Be Gentle with My Baby

Dear Harper,

Today you turn one.  For the past two years or so, I have been focused on you and your physical wellbeing with an intensity usually reserved for scientists studying space spores.  First it was the wanting a hypothetical baby, a platonic little fetus.  Then it was being pregnant, and doing everything I could to help build you a fine, strong body.  Yoga, prenatal vitamins, organic milk, loads of spinach when all I wanted was spoonfuls of cookie dough.  I even tried to think positive thoughts in the hopes that some of this happiness would work its way into the cells of your growing self -– this, while riding the stinking subway to work during rush hour!  

In other words, your father and I have invested a lot of time and energy into your body.  We've shaded you from the sun and prevented you from doing things you really want to do like caressing the radiator and flossing with electrical cords.  We've fretted over fevers.  We've watched you sleep, holding our breath.  We've worked really hard to help you build this snuggly, slim, soft, sweet-smelling little body of yours, and we will continue to do so for years to come.  But at some point we're going to have to turn over the keys.  Eventually, you will start to choose what you eat, and when you sleep, and how you spend your time, and who with.  And when you do, please, Harper, baby, for the love of God, take good care of yourself.

Also,  I have to warn you about something: People are going judge you based on your physical appearance.  They already do.  They say things like, "Wow! So tall and skinny and pretty! She’s going to be a supermodel!" Or: "Look at those long legs! A future Rockette!"  I know people think they are being nice when they say these things.  In our culture, strange as it may seem, it is a compliment to tell a girl she is so attractive that nothing else about her matters.  But I dislike these kinds of statements.  I don't want to label you and I don't want to limit you, and I don't want anyone else to, either. Look, if you want to be a Rockette then fine, enjoy, I've heard that kind of dancing is murder on the knees, but whatever, as long as you're happy.  But if you don't, or if you even out as you grow and aren't always the lanky blonde you are today (and, um, I’m a five-foot tall brunette, so don't get too attached to the idea, kiddo), I still want you to know that you are beautiful.  To really know it.  You know?  You may end up being a super-model-pretty pediatrician, or the shortest-ever Rockette. Your real job is to be the best Harper you can be.  The important thing is that you love yourself, that you are who you are.  After all, you are the only you there is!  Harper! Can you grasp that?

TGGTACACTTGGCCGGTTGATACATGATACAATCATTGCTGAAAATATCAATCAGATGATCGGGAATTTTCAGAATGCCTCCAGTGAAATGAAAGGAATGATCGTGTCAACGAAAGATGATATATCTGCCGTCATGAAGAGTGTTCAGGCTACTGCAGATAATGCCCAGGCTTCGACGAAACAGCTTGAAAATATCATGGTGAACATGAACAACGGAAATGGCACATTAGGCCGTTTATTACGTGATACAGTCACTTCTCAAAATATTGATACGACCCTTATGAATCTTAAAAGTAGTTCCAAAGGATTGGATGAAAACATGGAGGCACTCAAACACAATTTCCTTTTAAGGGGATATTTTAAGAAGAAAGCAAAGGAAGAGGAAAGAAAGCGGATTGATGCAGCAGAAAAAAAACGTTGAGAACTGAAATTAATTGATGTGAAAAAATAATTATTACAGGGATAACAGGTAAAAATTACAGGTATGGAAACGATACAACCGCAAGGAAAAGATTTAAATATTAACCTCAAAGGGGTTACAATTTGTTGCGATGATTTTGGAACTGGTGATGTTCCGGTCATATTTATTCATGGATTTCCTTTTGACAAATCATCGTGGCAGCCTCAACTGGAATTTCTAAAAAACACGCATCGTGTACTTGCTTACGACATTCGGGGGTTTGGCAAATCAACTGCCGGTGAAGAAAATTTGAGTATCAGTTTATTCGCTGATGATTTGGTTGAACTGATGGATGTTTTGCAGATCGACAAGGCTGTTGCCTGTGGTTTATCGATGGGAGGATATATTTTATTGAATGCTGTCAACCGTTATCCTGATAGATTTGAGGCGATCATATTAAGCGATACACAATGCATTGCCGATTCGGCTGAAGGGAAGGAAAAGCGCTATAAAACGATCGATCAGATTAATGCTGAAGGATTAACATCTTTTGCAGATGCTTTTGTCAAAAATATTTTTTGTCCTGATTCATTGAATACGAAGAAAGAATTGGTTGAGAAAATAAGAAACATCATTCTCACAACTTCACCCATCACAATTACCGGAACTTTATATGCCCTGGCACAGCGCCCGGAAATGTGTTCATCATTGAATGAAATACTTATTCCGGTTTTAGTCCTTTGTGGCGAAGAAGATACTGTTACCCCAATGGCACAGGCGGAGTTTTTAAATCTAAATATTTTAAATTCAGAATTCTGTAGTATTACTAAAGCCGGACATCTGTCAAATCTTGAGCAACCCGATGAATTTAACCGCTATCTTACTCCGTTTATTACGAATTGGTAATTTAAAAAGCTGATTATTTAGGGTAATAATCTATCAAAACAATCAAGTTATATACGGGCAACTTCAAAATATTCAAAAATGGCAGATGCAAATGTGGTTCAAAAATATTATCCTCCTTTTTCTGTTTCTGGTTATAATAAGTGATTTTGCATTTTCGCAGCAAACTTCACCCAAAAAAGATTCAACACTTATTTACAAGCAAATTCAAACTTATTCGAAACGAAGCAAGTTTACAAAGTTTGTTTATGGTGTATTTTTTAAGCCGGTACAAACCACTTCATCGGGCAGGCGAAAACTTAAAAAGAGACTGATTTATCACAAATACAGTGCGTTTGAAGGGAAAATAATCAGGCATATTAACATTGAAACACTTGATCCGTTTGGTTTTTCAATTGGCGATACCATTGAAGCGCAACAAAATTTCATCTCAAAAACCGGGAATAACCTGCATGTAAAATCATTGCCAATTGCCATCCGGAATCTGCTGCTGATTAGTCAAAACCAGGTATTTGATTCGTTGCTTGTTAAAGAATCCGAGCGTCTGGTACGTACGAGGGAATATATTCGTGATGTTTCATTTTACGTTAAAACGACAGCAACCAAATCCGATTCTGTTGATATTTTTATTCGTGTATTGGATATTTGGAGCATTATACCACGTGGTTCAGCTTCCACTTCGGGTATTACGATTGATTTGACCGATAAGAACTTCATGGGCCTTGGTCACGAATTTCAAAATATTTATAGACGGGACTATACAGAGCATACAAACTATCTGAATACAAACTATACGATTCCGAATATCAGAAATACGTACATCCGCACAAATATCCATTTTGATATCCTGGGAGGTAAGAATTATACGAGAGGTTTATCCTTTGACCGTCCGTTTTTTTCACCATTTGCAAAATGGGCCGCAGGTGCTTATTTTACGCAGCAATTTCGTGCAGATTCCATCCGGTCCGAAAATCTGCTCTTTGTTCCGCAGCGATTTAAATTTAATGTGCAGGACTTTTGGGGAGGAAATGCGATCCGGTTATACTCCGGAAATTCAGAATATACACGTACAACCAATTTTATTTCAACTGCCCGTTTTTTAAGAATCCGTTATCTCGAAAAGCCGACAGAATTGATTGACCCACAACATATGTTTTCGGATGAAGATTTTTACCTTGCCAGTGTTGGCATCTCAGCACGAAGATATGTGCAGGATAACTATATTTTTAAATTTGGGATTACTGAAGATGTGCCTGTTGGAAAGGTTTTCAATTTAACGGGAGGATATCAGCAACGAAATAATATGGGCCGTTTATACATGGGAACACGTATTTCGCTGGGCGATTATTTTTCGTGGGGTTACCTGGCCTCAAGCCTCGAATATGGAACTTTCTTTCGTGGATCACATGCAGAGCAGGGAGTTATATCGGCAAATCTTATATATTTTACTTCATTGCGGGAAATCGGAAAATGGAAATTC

So please, brush your teeth and eat your vegetables (and not just when they are buried in macaroni and cheese), yes, but also: Love yourself.  Be good to yourself.  Be thankful for what you have -– it's easier said than done, I know -– and above all, Harper, be gentle with my baby.  

Love,
Mama


More Letters
Be Proud of Who You Are

Take It All in Stride
Take Care of Youself

Keep Your Fighting Spirit
 

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